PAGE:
Washington state’s Employment Security Department (ESD) reports that only 4,163 self-employed workers want to be included in the state’s Paid Family and Medical Leave (PFML) program. That’s among around 362,000 self-employed workers. State lawmakers imposed PFML on W2 workers in 2017, allowing self-employed people to opt in.
That low number — a little more than 1 percent — is not surprising. The program now comes with a tax rate of 0.8% of an employee’s gross wages. Employers with 50-plus employees pay up to 27.24% of this and employees pay 72.76%. That means a person earning $50,000 each year loses nearly $300 of income, and his or her employer pays more than $100 on their behalf, for a program the worker may never need. Even worse, low-income workers’ wages are often going to people with more resources.
The PFML payroll tax began in January 2019, and the state began giving benefits to some Washingtonians, regardless of need or income, in January 2020.
Having your own money to spend on, save for and invest in possible life needs is a more efficient use of earnings. Adverse selection — knowing you have a pregnancy or the potential of needing time off work to care for yourself or a loved one — is likely prompting a self-employed person to choose this tax.
A similarly low uptake should be expected for self-employed workers wanting to be part of WA Cares, the state’s new program related to services for long-term care. The required tax for W2 workers is 58 cents of every $100 they make. That’s not attractive for another benefit a Washington worker might never need or qualify for, especially with WA Cares’ vestment and health criteria.
Fewer than 400 self-employed people have opted into WA Cares, as of Sept. 27. That’s a lot less than the PFML uptake, but WA Cares is just four months into its tax assessment. We’ll see how things go, but it doesn’t look to me like the 40,000 first-year uptake that ESD budgeted for in 2021 will be reached. In its defense, PFML was in its infancy. The agency told me it budgeted administration costs to accommodate WA Cares’ opt-ins using an actuarial firm’s low estimate of interested self-employed workers.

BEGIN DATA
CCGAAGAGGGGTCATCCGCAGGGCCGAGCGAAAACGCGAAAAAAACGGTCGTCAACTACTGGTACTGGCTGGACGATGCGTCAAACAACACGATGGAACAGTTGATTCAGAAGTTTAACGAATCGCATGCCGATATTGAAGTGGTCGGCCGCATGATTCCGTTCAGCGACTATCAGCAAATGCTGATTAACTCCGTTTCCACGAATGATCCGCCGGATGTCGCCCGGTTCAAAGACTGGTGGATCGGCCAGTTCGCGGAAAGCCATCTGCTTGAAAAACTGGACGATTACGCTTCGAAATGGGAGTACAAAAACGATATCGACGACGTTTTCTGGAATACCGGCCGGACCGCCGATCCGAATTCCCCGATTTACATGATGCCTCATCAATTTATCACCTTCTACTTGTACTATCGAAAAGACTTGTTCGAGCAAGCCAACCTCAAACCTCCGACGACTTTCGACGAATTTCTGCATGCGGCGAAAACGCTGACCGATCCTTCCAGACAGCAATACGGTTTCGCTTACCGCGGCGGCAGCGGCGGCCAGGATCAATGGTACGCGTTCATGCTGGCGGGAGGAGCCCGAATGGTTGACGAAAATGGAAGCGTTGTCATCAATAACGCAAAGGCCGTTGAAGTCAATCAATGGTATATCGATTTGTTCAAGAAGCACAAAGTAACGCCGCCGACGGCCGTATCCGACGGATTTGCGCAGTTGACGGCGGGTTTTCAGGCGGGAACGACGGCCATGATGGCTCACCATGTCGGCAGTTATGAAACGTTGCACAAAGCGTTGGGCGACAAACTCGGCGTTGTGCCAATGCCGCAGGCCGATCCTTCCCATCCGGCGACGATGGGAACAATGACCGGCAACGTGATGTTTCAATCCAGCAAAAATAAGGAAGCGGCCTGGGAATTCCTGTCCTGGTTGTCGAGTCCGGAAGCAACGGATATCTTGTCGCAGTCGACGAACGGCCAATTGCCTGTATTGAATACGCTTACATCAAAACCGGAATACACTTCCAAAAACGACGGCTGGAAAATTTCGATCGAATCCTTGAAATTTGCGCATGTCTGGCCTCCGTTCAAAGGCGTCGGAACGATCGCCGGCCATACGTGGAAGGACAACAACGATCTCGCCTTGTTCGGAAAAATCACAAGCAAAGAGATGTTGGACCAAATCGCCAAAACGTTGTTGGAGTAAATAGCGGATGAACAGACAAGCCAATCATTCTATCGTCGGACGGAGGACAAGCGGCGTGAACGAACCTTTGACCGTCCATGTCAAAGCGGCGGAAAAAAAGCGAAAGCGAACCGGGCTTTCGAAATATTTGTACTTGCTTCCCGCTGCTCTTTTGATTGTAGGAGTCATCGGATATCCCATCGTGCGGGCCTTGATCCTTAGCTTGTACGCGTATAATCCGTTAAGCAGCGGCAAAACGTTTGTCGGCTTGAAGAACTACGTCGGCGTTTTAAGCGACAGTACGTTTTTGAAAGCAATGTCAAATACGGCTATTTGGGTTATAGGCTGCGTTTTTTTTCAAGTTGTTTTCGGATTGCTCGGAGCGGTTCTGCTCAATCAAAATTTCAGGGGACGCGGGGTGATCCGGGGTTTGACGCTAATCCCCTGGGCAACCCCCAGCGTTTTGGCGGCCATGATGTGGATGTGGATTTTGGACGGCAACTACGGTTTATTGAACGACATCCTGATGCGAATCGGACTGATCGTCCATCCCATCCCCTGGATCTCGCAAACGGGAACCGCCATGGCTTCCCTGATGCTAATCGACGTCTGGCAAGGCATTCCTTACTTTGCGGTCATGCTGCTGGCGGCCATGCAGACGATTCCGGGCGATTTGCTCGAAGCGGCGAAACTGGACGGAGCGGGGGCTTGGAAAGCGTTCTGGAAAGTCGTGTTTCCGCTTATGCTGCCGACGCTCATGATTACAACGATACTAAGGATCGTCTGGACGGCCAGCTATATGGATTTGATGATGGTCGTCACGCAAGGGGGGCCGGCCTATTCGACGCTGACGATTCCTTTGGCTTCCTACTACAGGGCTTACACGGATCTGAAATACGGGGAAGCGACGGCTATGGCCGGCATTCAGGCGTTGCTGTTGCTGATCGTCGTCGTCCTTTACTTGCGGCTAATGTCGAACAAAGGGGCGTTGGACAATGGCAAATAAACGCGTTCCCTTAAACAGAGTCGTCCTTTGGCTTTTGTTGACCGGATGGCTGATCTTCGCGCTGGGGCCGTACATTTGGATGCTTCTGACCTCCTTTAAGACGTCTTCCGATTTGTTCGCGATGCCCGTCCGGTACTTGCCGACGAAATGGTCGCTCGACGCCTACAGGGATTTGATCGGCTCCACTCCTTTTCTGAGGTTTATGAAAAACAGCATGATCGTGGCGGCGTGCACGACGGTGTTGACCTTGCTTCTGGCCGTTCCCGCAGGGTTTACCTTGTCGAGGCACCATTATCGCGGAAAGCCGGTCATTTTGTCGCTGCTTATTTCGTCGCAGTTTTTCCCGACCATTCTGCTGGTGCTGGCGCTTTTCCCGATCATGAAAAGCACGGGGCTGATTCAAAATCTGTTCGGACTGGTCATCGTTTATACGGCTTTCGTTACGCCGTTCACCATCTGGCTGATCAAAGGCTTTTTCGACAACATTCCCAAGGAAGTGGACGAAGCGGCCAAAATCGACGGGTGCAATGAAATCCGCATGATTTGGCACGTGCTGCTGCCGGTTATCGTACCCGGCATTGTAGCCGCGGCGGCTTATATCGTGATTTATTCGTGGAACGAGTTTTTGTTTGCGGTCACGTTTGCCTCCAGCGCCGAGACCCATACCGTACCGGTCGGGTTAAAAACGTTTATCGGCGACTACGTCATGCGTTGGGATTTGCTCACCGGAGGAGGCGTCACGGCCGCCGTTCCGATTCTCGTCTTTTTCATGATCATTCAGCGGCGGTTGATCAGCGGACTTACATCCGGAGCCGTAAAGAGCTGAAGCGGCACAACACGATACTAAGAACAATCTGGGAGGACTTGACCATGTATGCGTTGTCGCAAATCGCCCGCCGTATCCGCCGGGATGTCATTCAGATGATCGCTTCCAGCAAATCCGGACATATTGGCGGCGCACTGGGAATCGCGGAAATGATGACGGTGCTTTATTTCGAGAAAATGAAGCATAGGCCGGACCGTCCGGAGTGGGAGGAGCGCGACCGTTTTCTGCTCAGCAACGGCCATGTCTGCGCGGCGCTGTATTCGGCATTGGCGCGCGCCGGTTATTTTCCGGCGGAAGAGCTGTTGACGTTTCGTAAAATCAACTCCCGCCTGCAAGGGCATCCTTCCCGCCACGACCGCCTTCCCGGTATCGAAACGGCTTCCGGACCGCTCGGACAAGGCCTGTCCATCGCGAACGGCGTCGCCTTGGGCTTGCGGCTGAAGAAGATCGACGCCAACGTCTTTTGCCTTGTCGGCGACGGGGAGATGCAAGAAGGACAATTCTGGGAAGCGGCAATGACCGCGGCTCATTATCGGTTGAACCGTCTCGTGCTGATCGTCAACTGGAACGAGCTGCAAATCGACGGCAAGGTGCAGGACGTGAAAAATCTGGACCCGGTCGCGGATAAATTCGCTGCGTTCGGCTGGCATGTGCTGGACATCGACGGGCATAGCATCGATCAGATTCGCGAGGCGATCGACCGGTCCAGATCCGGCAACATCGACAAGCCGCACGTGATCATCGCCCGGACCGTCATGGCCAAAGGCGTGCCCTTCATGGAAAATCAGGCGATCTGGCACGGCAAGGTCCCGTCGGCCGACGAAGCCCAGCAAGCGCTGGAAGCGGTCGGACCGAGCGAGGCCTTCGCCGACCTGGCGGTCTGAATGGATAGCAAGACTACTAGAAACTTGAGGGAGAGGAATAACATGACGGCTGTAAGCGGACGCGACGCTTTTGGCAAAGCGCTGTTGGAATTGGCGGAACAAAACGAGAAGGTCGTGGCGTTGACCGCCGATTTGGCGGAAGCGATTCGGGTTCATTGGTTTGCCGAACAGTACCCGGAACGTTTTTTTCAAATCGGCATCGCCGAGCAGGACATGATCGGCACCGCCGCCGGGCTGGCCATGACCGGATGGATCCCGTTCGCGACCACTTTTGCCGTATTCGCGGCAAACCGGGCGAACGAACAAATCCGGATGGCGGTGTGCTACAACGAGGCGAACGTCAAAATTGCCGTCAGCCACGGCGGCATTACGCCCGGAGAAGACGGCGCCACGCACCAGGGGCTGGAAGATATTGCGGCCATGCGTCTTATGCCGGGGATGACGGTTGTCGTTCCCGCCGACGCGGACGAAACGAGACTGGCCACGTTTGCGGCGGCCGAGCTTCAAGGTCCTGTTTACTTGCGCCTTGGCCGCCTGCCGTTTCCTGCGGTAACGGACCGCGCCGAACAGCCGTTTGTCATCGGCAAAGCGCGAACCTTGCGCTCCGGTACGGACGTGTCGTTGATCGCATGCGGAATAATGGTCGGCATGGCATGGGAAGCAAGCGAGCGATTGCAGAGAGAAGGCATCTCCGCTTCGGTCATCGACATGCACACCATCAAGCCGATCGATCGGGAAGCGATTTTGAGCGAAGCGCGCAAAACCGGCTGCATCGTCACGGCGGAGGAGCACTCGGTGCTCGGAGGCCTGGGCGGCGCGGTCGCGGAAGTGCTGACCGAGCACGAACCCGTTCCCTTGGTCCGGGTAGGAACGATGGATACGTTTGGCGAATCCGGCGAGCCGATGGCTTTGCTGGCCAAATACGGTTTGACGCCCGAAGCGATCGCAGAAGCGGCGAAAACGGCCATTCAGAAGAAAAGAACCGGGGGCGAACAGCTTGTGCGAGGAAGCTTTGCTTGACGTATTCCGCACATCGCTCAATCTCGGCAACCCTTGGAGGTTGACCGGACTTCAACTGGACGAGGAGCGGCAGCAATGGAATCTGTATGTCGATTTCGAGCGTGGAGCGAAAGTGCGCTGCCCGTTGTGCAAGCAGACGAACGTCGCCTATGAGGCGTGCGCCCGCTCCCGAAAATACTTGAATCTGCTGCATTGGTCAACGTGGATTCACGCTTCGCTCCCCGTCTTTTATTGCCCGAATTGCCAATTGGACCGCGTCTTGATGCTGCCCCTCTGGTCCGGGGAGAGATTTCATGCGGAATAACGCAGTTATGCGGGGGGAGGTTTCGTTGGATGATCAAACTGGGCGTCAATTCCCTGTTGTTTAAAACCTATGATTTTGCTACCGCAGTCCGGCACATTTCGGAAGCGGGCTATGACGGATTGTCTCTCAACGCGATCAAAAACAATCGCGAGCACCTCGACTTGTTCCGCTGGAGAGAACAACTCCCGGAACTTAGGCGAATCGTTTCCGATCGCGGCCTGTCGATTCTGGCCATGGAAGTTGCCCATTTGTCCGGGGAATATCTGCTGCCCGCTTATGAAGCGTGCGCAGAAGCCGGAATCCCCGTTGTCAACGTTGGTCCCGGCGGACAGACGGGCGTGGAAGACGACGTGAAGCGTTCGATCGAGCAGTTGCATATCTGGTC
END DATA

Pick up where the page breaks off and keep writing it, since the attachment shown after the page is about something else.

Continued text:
Whether the uptake number for WA Cares rises or doesn’t, it should be clear to lawmakers and the public that this is an unwanted social program. When people have a choice to opt in, they don’t.
These payroll taxes make Washington state a less attractive place to live and work. Between PFML and WA Cares, that worker making $50,000 has nearly $700 taken for the programs each year. The price goes up with income. (Calculate your income loss at paidleave.wa.gov/estimate-your-paid-leave-payments/.)
These decreases in take-home pay, compliments of state lawmakers, need to end. Repealing both programs would help workers in Washington state.
What about people in true need with no assets, savings, family help or other resources? Public safety nets funded by taxpayers are appropriate and should be protected by lawmakers. Instead, the state’s majority party has chosen to create “safety” nets for people not in need. In the case of WA Cares, doing so also cost-shifts part of the state’s Medicaid budget onto the backs of workers, both low- and high-income ones, allowing the state to spend more money on other needs and wants.
We need more lawmakers committed to priority-based budgeting, something every individual knows helps keep them safe.
We can protect the elderly and vulnerable without costly programs that create benefits for only some people, regardless of actual need, and make it harder for families to make ends meet.
Elizabeth Hovde is a policy analyst and director of the Centers for Health Care and Worker Rights at the Washington Policy Center.